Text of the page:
The Ottoman front was the site of ongoing and extensive warfare as well. After the occupation of Constantinople, the old regime signed a peace treaty that effectively partitioned Anatolia into colonial holdings under the control of British, French, Italian and Greek forces, the last of which engaged in brutal treatment of Muslims in western Anatolia. In response to the partition of their country and the maltreatment of Muslims, a new military force arose that overturned both the peace and the old Ottoman order. Mustafa Kemal Atatürk, the hero of Ottoman resistance at Gallipoli in 1915, created a new Turkish army that defeated the invading forces – and in the process brutalized and dispossessed Christian civilians whose ancestors had lived in Anatolia for 1,000 years or more. The end of this period of ethnic cleansing was the burning down in 1922 of the Christian city of Smyrna on the west coast of Anatolia, and its reconstruction as the Muslim city of Izmir. A new peace treaty was signed by Atatürk and the Allies reflecting the new facts on the ground, creating the dangerous precedent of the recognition in international law of ethnic cleansing euphemistically termed “population exchange.”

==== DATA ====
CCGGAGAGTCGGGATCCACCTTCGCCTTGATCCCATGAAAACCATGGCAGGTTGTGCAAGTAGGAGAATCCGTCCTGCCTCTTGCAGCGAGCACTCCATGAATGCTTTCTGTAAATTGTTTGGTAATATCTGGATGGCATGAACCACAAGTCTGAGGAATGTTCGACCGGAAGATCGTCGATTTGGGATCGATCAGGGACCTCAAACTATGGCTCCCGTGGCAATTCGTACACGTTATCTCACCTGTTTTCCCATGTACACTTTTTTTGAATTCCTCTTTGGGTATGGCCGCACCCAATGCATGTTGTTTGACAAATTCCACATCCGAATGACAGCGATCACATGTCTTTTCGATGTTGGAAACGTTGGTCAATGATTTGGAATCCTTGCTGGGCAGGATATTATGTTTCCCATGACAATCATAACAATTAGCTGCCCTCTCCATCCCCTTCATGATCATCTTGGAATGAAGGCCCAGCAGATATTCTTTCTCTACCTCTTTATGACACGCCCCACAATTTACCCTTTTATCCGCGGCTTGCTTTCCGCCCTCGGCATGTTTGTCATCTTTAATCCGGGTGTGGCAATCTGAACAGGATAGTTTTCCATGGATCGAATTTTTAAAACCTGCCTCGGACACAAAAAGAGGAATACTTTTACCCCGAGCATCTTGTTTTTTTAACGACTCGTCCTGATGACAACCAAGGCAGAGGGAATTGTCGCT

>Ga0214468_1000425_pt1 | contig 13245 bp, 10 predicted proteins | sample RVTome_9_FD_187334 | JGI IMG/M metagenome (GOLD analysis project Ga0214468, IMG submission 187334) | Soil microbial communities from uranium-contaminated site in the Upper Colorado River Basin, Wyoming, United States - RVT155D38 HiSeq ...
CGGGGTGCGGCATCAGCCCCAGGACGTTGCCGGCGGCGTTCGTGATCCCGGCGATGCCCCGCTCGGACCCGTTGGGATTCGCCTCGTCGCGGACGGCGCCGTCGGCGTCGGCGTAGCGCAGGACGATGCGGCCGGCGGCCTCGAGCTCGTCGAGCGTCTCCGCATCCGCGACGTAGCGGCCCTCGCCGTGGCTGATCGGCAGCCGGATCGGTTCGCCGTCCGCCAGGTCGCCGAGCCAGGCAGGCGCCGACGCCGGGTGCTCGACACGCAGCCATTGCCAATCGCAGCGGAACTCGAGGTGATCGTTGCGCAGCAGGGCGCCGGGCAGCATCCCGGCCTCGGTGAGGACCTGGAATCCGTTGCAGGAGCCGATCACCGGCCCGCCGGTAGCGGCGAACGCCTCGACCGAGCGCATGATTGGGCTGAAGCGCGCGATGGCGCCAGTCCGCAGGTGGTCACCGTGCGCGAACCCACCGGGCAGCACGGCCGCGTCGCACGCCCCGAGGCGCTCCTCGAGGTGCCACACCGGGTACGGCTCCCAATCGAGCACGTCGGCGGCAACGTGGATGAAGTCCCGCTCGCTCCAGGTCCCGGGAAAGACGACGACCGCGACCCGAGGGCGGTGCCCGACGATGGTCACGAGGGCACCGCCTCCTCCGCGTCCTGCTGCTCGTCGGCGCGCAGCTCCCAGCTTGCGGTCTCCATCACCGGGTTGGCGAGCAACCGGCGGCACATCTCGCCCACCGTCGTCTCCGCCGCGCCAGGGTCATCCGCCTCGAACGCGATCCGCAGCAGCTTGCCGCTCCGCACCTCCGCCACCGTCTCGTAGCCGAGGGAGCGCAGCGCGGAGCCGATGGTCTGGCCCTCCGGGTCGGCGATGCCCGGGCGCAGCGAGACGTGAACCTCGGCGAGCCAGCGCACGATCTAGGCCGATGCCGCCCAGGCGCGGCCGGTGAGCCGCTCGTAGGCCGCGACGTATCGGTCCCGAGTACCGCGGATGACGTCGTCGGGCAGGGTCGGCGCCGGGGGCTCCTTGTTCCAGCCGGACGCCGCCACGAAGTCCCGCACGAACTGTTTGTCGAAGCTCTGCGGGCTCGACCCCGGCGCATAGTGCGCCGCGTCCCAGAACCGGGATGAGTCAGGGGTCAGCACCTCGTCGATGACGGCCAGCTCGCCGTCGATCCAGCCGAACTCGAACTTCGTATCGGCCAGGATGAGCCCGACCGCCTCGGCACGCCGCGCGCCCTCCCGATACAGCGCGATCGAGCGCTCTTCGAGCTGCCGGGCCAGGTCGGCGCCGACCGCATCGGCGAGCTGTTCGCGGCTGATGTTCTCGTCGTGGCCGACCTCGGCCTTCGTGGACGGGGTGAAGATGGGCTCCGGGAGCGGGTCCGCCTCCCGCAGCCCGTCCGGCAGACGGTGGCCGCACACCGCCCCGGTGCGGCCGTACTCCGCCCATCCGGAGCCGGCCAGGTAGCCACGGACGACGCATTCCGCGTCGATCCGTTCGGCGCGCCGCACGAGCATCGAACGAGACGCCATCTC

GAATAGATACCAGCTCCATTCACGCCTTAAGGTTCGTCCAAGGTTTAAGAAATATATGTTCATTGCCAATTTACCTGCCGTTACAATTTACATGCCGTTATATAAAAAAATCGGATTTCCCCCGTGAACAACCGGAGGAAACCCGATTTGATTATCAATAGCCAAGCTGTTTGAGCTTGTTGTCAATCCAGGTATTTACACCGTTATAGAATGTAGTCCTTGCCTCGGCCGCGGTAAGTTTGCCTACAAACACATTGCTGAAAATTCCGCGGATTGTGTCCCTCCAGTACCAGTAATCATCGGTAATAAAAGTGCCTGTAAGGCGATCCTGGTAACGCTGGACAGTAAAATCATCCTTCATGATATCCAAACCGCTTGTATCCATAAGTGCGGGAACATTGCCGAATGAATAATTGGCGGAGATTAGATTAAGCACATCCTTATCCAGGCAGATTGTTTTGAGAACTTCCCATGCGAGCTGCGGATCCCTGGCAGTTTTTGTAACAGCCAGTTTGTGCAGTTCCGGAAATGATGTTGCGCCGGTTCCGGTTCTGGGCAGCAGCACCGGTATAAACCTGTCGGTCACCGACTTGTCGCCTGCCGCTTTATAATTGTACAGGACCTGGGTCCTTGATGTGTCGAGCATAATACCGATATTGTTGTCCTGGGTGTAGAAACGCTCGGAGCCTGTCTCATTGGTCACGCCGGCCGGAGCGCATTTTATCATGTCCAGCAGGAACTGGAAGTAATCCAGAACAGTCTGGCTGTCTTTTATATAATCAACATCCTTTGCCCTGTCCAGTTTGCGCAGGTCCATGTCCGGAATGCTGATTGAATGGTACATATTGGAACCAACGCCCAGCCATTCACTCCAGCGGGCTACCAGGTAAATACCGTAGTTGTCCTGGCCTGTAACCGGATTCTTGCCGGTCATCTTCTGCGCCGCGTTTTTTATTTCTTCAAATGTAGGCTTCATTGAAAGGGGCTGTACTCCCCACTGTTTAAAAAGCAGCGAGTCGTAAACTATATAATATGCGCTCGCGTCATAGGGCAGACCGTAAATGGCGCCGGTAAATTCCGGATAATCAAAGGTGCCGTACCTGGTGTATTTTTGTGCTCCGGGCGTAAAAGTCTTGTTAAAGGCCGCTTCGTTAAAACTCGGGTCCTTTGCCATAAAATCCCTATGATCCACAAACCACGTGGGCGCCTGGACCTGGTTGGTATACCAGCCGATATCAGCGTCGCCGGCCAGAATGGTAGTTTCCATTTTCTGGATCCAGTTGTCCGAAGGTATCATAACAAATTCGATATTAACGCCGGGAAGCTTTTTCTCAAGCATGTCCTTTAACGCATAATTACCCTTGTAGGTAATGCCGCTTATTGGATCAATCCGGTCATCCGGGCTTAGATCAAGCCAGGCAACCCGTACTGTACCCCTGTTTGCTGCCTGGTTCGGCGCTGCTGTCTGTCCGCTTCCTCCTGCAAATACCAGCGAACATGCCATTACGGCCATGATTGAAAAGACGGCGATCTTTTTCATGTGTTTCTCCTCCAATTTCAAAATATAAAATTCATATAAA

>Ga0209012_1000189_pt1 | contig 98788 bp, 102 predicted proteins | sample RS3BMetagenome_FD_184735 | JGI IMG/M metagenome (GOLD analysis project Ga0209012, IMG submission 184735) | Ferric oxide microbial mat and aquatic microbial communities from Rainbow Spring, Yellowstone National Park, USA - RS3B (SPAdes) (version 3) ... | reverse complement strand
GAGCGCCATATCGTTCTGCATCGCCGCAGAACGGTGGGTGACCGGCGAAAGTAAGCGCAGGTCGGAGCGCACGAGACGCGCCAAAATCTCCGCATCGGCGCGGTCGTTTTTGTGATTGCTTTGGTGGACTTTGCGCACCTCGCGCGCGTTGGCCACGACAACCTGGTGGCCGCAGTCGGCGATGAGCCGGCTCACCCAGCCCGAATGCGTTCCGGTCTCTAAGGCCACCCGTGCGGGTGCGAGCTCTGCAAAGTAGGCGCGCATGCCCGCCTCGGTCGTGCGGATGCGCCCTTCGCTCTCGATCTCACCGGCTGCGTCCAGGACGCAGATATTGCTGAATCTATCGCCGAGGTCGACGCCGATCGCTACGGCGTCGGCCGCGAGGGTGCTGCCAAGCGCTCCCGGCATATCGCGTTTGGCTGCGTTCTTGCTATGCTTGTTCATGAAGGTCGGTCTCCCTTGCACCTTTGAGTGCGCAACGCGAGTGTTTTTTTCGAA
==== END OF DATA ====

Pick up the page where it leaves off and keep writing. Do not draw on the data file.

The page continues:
Atatürk’s victory heralded a new era in the history of Turkey. He modernized the language and urged his fellow Turks to follow the lead of the West. To ensure that he alone held power, he ended the caliphate, which had made the Sultan the symbolic head of Sunni Islam. To many devout Muslims, the end of the caliphate ushered in a crisis in Islam itself. Who would guard the sacred sites of Islam? Who would uphold the Muslim moral and political order? Into this vacuum, several devout Muslim groups emerged. Among them was the Muslim Brotherhood, founded in Cairo in 1928 and the theological and spiritual inspiration of a number of anti-Western groups, including, eventually, al-Qaida.